April 24, 2012
The Association of Flight Attendants-CWA (AFA), representing nearly 60,000 members at 20 carriers strongly urges passage of the Violence Against Women Act of 2011 (VAWA). Domestic violence remains a troubling part of our society. A staggering 1.3 million women and 800,000 men annually are physically assaulted by an intimate partner. At AFA, one percent of flight attendants reported abuse committed by an intimate partner to our Employee Assistance Program (EAP). Of course, because domestic violence is underreported we suspect these already high numbers to be higher in reality.
First signed into law in 1994, VAWA seeks to decrease the frequency of assault on victims of domestic violence. It does this by funding rape crisis centers, domestic violence shelters, and other public and private community based organizations to provide a safety net from abuse, while aiding investigation and prosecution of the assailant.
VAWA is a cost-effective and successful method of decreasing domestic violence. In a cost-benefit analysis published by the University of North Carolina at Chapel Hill, researchers determined that the first authorization of VAWA saved $14.8 billion dollars in net averted social costs. Further, the current proposed reauthorization even saves more than $135 million from the last authorization in 2005. Most importantly, since its founding, domestic violence has dropped 67 percent. It continues to maintain bipartisan support everywhere except in the United States Congress, as illustrated by the fact that 53 Attorneys General of the United States and the territories support this legislation. This hostility to reauthorizing VAWA is shocking given that it was unanimously reauthorized both times it previously was passed in the Senate.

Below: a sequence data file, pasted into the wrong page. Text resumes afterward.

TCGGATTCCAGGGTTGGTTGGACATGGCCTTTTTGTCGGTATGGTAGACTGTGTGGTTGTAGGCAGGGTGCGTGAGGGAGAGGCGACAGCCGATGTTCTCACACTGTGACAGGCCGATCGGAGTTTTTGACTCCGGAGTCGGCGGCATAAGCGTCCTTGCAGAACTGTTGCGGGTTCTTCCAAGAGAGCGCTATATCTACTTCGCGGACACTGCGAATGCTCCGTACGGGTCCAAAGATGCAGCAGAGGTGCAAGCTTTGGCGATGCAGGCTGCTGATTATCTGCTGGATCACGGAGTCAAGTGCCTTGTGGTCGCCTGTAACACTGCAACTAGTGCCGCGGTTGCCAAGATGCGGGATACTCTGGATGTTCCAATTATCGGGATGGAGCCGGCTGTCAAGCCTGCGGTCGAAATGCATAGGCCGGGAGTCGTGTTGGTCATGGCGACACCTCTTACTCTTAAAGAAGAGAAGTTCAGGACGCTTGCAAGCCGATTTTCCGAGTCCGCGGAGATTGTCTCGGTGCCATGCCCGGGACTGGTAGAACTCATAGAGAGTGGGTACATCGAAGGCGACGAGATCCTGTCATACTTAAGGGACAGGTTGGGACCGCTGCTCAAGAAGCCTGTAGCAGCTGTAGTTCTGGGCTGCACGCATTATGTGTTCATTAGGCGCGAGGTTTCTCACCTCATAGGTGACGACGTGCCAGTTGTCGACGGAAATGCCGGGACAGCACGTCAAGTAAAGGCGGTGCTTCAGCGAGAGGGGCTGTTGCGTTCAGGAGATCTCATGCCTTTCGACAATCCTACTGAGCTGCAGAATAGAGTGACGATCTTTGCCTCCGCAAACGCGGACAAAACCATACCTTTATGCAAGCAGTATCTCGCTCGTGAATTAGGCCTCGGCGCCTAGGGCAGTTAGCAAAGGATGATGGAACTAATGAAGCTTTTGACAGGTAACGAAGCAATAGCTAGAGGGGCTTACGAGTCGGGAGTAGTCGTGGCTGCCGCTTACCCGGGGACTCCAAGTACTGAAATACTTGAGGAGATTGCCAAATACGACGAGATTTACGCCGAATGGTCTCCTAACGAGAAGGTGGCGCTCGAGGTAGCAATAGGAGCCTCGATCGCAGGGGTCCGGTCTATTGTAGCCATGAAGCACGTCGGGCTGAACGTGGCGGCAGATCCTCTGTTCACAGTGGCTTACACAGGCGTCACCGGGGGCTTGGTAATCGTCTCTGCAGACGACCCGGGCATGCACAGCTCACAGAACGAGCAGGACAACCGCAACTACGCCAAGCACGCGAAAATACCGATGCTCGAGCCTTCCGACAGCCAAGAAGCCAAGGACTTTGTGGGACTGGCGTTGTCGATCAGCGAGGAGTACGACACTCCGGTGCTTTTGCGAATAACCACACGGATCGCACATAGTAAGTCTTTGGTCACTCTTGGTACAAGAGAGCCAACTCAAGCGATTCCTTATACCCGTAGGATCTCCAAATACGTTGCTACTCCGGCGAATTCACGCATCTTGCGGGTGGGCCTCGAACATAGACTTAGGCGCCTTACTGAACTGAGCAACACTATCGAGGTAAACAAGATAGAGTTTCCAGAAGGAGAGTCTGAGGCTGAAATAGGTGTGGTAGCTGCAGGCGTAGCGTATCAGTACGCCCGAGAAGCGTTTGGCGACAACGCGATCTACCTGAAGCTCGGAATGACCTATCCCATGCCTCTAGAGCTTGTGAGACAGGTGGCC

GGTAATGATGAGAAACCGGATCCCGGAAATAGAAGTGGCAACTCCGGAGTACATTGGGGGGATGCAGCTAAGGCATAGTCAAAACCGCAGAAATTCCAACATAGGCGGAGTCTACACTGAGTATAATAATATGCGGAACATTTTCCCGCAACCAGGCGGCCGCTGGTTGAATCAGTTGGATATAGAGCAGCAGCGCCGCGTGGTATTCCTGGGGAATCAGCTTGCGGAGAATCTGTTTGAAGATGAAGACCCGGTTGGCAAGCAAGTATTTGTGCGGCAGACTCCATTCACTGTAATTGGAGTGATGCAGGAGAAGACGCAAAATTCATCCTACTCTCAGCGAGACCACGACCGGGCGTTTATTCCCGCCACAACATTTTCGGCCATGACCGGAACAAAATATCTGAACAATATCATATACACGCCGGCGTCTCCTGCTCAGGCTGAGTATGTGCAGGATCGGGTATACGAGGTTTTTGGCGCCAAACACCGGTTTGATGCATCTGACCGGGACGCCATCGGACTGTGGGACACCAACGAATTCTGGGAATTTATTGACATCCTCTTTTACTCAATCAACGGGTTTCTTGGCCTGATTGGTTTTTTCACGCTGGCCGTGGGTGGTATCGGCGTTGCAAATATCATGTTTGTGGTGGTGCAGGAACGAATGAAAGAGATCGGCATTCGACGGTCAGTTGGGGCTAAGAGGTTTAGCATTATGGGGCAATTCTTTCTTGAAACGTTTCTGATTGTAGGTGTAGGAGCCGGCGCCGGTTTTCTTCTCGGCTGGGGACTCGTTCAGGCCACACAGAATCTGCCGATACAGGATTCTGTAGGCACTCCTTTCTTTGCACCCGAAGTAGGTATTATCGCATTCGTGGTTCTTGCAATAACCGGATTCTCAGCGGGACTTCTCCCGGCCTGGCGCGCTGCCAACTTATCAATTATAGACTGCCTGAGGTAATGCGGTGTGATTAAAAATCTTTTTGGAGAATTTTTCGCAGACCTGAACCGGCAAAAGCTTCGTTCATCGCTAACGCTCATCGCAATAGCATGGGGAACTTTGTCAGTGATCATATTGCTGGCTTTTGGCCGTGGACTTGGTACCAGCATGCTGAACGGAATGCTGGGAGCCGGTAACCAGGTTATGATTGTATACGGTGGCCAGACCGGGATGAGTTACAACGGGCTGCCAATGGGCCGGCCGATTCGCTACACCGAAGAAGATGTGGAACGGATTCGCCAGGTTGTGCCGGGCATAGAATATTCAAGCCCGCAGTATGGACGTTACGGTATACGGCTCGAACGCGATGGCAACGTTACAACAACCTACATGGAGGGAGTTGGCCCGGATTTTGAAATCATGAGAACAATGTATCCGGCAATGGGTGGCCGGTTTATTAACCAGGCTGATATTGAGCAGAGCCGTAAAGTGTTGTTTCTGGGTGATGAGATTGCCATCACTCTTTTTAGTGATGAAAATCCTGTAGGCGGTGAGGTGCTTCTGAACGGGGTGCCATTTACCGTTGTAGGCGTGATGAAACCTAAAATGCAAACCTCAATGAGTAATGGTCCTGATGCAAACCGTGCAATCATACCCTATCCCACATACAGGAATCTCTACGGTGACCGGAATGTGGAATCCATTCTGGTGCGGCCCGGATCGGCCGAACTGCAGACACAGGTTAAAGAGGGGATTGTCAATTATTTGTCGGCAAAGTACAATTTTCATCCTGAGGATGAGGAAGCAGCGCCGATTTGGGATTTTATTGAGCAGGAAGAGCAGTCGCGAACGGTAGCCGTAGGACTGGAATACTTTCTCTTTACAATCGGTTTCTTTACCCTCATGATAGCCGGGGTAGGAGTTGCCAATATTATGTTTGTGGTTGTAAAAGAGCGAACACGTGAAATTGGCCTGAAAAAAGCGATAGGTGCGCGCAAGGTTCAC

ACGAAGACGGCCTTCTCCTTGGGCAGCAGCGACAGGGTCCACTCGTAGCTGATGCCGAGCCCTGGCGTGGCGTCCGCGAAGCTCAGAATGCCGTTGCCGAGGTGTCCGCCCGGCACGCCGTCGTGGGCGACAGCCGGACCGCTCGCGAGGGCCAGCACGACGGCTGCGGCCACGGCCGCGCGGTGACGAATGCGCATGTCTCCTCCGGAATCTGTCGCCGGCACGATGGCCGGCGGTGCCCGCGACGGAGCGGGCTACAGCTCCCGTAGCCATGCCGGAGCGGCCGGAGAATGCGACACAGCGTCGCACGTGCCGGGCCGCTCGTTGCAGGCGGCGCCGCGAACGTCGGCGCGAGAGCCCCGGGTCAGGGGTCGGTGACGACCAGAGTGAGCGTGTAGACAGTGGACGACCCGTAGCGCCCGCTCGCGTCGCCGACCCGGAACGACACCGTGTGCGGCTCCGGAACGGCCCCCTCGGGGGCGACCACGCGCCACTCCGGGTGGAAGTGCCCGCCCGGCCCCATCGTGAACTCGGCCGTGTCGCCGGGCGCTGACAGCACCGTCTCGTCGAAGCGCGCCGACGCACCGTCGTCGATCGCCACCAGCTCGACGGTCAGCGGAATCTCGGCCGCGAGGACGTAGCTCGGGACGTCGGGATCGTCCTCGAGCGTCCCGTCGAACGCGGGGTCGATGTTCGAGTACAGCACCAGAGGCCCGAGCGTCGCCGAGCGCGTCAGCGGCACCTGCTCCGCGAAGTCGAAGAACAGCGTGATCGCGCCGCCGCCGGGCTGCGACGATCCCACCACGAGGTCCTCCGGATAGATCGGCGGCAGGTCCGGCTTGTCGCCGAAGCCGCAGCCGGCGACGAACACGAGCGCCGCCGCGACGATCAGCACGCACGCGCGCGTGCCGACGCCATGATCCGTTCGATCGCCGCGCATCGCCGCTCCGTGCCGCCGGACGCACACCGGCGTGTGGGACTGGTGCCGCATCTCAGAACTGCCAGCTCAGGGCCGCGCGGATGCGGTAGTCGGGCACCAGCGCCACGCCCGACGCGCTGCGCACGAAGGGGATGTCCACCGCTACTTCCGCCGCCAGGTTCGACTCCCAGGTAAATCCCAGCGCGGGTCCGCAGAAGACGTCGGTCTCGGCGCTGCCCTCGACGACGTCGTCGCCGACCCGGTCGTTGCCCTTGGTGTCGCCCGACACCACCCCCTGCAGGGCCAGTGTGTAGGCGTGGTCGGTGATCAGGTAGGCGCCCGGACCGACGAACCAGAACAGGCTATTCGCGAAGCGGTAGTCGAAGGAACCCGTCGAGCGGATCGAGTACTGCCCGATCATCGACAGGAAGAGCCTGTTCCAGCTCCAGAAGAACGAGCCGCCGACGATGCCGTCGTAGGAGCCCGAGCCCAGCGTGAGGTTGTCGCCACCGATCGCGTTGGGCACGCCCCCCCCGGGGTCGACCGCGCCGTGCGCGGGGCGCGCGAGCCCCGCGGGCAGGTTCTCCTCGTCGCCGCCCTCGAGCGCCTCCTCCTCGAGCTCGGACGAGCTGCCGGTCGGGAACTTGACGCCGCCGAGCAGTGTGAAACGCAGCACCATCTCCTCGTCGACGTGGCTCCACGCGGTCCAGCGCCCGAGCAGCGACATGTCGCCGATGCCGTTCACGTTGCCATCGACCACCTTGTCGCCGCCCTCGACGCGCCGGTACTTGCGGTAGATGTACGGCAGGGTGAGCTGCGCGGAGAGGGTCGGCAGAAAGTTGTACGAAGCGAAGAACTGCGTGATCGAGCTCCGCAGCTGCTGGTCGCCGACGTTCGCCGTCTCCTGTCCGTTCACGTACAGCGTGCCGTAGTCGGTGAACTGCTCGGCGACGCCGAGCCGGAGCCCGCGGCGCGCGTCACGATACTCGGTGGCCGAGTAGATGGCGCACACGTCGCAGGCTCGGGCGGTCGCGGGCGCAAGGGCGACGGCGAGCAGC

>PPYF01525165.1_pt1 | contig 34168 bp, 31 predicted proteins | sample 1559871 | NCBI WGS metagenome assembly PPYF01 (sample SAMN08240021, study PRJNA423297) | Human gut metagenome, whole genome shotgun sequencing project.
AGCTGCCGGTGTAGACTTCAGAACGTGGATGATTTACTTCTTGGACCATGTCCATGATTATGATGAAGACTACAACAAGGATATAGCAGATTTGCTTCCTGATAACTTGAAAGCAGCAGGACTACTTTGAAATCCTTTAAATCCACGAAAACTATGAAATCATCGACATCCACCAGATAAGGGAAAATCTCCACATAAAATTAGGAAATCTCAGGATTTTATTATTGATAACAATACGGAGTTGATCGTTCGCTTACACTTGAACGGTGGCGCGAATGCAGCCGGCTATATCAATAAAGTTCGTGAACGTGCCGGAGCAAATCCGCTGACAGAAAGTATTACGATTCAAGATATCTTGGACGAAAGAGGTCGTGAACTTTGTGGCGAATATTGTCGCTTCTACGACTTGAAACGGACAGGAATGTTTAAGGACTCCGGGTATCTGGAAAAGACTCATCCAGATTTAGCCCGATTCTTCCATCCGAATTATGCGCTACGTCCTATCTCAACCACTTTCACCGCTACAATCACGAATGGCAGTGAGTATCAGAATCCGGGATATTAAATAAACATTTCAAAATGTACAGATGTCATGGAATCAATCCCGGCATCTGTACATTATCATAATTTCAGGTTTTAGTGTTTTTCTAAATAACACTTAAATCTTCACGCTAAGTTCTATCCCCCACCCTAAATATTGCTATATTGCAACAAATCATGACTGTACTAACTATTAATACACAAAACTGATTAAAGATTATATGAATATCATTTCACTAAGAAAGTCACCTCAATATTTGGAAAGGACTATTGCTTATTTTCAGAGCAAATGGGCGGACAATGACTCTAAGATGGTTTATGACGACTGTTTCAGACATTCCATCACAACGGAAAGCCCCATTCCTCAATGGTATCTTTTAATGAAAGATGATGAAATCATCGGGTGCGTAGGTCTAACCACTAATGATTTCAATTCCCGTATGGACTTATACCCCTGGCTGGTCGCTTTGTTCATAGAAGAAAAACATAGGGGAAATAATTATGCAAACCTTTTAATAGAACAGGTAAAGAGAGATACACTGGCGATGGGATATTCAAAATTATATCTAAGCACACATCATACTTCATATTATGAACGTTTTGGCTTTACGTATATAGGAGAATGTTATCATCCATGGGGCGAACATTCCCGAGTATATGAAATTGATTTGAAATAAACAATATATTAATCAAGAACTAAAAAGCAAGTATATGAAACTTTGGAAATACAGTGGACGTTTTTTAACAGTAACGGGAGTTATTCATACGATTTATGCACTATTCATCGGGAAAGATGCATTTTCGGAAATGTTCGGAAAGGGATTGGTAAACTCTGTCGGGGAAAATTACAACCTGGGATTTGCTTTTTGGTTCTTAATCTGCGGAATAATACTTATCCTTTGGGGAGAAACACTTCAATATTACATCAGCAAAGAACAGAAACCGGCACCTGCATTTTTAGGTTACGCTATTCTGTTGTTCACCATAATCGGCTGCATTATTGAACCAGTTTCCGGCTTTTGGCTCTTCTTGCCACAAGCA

Traditionally, VAWA was meant to protect women from domestic violence, and over the years the reach of VAWA has extended to the elderly, disabled, and teens. However, eleven percent of gay women and fifteen percent of gay men report some form of violence from their partner. AFA EAP representatives encourage victims of domestic violence to file police reports in order to be eligible for the funds to help individuals. However, under the current law, we must tell our members who are victims of same sex abuse that reporting abuse to the police is ineffective because they won’t be eligible for services provided under VAWA. Fortunately, VAWA would end this injustice and extend the reach of the law to cover same-sex couples.
Importantly, VAWA would also extend protections to victims of international sex trafficking. According to the Department of Justice, an estimated 600,000 to 800,000 victims of human trafficking cross our borders every year. These are people who are ripped from their homes and are oftentimes manipulated and abused. Their inability to report abuse only helps to ensure their continued enslavement. They are certainly in need of temporary help that we have the moral obligation to provide.
Senator, we urge you to support the Violence Against Women Act. Violence is violence whether it's between a man and a woman, or between two men or two women. Violence is violence regardless of the legal status of the victim. VAWA is an essential piece of legislation that needs to be passed.